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Sanofi says next-gen COVID booster shot has potential against main variants

Published 06/13/2022, 01:46 AM
Updated 06/13/2022, 04:11 AM
© Reuters. FILE PHOTO: Sanofi logo at the company's headquarters in Paris, France, February 4, 2022. REUTERS/Benoit Tessier/File Photo
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By Ludwig Burger and Tassilo Hummel

PARIS (Reuters) -French drugmaker Sanofi (NASDAQ:SNY) said on Monday an upgraded version of the COVID-19 vaccine candidate it is developing with GSK showed potential in two trials to protect against the virus's main variants of concern, including the Omicron BA.1 and BA.2 strains, when used as a booster shot.

While the two companies' first experimental COVID shot is undergoing review by the European Medicines Agency, Sanofi and GSK have continued work on a vaccine that is molded on the now-supplanted Beta variant, hoping still that it will confer broad protection against future viral mutations.

Sanofi said this new vaccine candidate was shown to significantly boost antibody levels against a number of variants of concern, when given to trial participants who had an initial course of mRNA vaccines, a type made by BioNTech-Pfizer and Moderna (NASDAQ:MRNA).

In a separate trial conducted by a French hospitals network, Sanofi's Beta-adapted booster shot triggered a higher immune response than Sanofi's first-generation shot or Pfizer-BioNTech's established vaccine in previously vaccinated volunteers.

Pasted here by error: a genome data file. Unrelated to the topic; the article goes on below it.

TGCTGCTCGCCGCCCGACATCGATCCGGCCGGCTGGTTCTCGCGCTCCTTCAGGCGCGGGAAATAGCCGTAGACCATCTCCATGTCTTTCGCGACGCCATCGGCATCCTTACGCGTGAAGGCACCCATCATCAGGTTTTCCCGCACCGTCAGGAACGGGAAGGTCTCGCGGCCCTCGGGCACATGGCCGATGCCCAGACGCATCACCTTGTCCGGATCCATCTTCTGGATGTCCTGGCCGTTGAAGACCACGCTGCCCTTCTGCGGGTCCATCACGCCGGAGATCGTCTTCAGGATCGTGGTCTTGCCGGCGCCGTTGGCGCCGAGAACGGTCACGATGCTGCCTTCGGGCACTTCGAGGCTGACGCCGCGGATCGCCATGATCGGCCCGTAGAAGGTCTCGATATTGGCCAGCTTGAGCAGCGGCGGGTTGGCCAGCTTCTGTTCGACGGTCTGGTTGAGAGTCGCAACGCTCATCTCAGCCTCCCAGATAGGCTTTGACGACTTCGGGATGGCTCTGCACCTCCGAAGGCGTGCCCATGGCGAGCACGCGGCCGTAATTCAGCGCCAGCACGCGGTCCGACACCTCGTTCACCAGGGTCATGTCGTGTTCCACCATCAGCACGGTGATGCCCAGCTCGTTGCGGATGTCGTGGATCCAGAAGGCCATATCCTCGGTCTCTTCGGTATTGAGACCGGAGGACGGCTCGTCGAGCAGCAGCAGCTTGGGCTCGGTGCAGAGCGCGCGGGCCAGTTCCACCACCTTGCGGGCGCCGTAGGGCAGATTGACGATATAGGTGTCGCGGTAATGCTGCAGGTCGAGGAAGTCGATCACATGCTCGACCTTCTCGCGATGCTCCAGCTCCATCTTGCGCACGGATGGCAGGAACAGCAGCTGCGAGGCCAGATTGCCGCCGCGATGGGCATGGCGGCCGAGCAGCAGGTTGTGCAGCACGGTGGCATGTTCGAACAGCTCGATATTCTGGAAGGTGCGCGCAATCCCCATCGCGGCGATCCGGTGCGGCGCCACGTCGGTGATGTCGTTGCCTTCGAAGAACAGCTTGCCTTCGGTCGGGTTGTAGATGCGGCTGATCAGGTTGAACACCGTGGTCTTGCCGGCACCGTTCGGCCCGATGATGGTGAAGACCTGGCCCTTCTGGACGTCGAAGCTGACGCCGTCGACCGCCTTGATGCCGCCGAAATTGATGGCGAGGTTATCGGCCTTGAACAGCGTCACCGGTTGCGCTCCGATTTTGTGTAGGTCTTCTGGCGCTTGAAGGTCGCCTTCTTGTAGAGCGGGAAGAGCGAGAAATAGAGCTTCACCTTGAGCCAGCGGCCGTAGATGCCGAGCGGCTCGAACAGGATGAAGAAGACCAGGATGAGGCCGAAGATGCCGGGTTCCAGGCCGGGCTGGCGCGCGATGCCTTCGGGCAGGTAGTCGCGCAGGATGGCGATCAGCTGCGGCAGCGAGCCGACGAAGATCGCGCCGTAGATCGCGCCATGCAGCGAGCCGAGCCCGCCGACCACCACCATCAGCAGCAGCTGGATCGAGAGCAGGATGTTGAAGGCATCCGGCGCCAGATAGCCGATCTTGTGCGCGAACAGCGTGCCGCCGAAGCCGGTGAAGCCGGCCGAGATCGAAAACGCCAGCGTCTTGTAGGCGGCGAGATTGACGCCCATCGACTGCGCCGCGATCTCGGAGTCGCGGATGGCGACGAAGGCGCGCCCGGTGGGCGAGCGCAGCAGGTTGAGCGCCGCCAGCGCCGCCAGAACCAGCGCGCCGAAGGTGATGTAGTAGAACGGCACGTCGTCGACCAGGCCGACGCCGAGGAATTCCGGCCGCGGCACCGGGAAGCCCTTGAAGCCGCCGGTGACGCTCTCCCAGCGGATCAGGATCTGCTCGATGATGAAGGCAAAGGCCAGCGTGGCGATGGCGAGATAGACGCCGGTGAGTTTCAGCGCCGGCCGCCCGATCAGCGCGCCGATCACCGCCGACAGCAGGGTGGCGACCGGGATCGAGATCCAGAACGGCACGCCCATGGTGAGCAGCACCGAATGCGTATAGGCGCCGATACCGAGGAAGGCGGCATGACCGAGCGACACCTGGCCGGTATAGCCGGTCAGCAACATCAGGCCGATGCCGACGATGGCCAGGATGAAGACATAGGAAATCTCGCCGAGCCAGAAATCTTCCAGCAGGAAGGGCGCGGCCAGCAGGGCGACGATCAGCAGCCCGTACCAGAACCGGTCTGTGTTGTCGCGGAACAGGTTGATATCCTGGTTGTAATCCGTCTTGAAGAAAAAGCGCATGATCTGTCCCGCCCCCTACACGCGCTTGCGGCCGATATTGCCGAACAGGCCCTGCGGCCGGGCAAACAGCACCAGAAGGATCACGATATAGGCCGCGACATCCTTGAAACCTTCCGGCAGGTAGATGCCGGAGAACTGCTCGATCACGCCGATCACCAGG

"The Beta variant expresses similar mutations across multiple variants of concern, including Omicron, making it a strong vaccine candidate to confer broad protection against multiple strains of COVID-19," said Thomas Triomphe, the head of Sanofi's vaccine business.

© Reuters. FILE PHOTO: Sanofi logo at the company's headquarters in Paris, France, February 4, 2022. REUTERS/Benoit Tessier/File Photo

Highlighting the need for vaccine makers to address new variants of concern in a saturated COVID vaccine market, Valneva on Friday said it was in talks to try and salvage a supply agreement that the European Commission cancelled.

Valneva's product is based on the original virus found in the Chinese city of Wuhan, like BioNTech-Pfizer and Moderna's dominant first-generation shots.

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